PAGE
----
13th march 1814
artwork by Florent Vincent
Présentation en anglais
« Never did the Emperor appear more wonderful than during this utmost campaign of France ; by struggling against the fate, he once more achieved the miracles of the first wars in Italy when chance gave him a smile : the attack embodied the beginning of his career ; the end put mark on the most beautiful defence of which war records could keep recollection of ».
On 6th February 1814, the Reims deputy mayor opened his city gates to a handful of Cossacks quoted the army as Winzingerode's authority. Following this bluff shot, the city would fall from French to Coalition troops' hands four times within the month of March.
As a King Louis XVI's former minister's son, it was renegade General Saint-Priest who pushed Napoleon to commit himself in this battle in order to restore a critical tactical situation after he seized the city by force on 12th March at the head of a Russian-Prussian Army Corps.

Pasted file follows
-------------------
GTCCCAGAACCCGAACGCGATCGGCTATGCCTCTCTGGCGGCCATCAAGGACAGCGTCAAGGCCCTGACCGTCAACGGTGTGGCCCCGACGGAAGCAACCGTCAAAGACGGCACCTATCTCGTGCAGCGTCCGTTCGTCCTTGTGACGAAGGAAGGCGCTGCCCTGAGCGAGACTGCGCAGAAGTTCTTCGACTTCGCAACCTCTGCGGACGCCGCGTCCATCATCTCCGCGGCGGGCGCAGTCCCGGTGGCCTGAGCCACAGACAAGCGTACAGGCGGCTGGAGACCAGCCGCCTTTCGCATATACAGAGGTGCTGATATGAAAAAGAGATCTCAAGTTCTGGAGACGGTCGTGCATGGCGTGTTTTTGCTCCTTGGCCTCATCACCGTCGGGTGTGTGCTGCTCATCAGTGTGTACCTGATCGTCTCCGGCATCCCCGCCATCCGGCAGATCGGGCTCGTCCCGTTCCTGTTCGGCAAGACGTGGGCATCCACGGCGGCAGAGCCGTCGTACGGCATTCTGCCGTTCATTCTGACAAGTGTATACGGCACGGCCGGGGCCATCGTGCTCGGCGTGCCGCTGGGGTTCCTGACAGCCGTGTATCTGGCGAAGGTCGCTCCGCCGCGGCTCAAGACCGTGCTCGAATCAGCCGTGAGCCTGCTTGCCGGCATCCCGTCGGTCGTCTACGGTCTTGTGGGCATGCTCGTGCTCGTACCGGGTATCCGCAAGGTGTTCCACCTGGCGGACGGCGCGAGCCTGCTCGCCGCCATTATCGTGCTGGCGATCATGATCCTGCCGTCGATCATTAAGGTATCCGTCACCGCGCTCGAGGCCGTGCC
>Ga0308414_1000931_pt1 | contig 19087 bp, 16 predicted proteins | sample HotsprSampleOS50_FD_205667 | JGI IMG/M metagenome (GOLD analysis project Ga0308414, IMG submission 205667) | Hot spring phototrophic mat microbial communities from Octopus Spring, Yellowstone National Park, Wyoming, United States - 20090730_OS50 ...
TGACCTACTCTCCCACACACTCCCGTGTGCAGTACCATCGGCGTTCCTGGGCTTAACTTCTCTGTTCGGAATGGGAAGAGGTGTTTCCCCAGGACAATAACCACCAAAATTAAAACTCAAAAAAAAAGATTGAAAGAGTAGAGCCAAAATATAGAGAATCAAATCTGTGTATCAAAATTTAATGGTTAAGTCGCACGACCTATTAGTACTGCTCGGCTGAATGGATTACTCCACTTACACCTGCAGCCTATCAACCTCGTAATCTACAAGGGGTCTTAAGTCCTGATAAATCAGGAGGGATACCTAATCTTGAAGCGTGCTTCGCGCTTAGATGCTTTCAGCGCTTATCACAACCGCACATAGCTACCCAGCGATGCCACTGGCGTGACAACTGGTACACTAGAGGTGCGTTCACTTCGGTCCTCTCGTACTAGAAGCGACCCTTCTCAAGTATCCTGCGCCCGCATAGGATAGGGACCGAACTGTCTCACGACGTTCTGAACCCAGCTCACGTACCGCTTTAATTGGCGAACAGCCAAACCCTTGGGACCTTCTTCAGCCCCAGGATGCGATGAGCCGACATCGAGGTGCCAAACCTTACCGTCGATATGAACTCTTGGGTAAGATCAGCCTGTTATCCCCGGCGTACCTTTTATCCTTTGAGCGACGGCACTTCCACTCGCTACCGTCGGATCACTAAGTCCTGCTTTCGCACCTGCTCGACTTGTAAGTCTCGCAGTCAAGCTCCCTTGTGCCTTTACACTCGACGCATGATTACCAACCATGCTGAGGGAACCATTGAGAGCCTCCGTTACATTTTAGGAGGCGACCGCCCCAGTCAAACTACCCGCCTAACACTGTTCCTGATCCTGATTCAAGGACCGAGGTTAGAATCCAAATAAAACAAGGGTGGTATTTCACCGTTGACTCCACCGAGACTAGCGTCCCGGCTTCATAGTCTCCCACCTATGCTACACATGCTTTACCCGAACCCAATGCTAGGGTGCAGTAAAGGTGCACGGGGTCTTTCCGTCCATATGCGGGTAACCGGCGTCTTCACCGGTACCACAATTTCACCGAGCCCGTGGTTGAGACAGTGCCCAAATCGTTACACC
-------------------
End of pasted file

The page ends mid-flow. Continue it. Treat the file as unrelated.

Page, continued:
He triumphantly entered Reims from the day after at nightfall upon rough fights which took place in Tinqueux and at the gate of Vesle.
The Emperor compounded there for three days, not only to have his army rest, but also and mainly to govern France in dire needs by the same time. Leaving the city under inhabitants' acclamations, in the morning of 17th March, he had to proceed on his tragic destiny about to be achieved a few days later in Fontainebleau.
Histoire illustrée d'archives de la bataille qui opposa l'armée napoléonienne au général transfuge Saint-Priest, qui s'était emparé, à la tête d'un corps russo-prussien, de la ville de Reims le 12 mars 1814. ©Electre 2020
Format : Broché
Nb de pages : 103 pages
Poids : 450 g
Dimensions : 20cm X 25cm
Date de parution : 06/12/2018
ISBN : 978-2-912994-69-1
EAN : 9782912994691